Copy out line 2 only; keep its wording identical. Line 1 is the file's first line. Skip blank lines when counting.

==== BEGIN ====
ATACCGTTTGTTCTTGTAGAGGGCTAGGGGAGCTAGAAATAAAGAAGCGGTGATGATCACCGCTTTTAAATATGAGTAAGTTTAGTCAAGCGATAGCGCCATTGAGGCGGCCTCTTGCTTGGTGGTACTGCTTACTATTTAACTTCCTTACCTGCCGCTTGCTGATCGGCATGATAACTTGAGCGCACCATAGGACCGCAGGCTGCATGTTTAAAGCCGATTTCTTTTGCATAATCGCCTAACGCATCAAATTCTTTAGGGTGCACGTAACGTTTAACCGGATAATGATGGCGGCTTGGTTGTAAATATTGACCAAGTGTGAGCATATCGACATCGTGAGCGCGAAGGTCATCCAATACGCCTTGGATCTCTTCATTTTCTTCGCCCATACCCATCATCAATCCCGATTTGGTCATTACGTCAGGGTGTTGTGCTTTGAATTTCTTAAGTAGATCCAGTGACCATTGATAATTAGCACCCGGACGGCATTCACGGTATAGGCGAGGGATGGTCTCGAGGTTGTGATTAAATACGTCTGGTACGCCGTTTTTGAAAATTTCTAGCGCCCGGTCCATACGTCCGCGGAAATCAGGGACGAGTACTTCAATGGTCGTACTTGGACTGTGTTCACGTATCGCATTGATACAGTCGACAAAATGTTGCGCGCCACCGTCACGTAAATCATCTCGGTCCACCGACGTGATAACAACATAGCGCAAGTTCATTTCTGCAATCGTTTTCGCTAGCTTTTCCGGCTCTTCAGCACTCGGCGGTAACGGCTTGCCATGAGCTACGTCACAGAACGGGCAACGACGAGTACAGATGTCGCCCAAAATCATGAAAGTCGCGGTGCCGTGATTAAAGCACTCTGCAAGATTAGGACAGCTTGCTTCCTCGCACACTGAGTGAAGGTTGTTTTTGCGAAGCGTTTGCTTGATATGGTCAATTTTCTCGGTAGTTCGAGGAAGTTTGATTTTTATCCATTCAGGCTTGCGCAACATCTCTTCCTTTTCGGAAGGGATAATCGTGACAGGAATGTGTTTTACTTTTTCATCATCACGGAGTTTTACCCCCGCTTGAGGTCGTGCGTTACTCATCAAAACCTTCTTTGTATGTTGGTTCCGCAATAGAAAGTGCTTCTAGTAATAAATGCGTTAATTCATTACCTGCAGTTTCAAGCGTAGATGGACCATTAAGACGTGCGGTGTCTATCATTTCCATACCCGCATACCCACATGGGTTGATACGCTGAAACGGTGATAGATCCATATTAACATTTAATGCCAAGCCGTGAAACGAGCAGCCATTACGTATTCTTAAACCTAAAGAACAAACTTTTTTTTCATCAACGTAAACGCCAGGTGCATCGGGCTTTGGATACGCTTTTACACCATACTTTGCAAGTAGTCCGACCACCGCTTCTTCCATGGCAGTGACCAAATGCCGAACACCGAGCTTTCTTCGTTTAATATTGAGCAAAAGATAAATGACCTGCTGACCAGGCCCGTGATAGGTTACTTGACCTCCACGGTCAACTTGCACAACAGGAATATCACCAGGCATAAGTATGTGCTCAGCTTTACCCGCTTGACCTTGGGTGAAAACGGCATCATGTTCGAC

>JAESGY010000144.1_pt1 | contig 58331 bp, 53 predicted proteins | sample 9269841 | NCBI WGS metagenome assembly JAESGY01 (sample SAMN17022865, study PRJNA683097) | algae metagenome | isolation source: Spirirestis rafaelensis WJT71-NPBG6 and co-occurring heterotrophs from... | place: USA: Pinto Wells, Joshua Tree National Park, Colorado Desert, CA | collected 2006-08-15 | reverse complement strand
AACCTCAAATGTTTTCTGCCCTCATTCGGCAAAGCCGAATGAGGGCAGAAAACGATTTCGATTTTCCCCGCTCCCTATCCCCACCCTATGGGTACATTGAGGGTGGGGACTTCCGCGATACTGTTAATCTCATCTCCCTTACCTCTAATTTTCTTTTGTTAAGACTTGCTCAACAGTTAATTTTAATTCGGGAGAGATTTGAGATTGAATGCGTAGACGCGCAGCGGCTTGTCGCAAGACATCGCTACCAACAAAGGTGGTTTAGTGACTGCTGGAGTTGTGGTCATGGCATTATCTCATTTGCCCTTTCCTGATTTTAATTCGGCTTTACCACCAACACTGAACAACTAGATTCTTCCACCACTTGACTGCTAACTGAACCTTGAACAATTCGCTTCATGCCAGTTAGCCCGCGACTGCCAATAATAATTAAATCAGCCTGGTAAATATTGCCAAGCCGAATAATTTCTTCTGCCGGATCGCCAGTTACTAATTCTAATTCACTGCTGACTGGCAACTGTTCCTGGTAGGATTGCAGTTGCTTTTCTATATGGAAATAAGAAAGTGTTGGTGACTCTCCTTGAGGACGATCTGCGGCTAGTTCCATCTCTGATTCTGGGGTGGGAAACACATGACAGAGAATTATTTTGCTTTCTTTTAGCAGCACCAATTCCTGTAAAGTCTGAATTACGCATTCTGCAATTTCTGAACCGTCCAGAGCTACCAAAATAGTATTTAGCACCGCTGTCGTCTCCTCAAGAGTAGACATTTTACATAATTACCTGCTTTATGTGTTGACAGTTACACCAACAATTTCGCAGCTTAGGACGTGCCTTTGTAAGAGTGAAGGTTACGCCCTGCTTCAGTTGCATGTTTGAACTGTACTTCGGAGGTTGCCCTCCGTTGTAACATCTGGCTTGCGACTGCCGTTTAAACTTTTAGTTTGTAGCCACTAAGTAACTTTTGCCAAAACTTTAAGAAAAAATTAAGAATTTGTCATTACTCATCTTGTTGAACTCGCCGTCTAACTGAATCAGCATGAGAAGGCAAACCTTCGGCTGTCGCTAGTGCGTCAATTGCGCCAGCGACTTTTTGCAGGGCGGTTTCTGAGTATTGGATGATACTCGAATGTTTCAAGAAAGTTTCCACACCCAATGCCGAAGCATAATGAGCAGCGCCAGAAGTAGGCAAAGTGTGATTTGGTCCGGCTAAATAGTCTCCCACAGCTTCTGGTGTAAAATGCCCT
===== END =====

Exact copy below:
>JAESGY010000144.1_pt1 | contig 58331 bp, 53 predicted proteins | sample 9269841 | NCBI WGS metagenome assembly JAESGY01 (sample SAMN17022865, study PRJNA683097) | algae metagenome | isolation source: Spirirestis rafaelensis WJT71-NPBG6 and co-occurring heterotrophs from... | place: USA: Pinto Wells, Joshua Tree National Park, Colorado Desert, CA | collected 2006-08-15 | reverse complement strand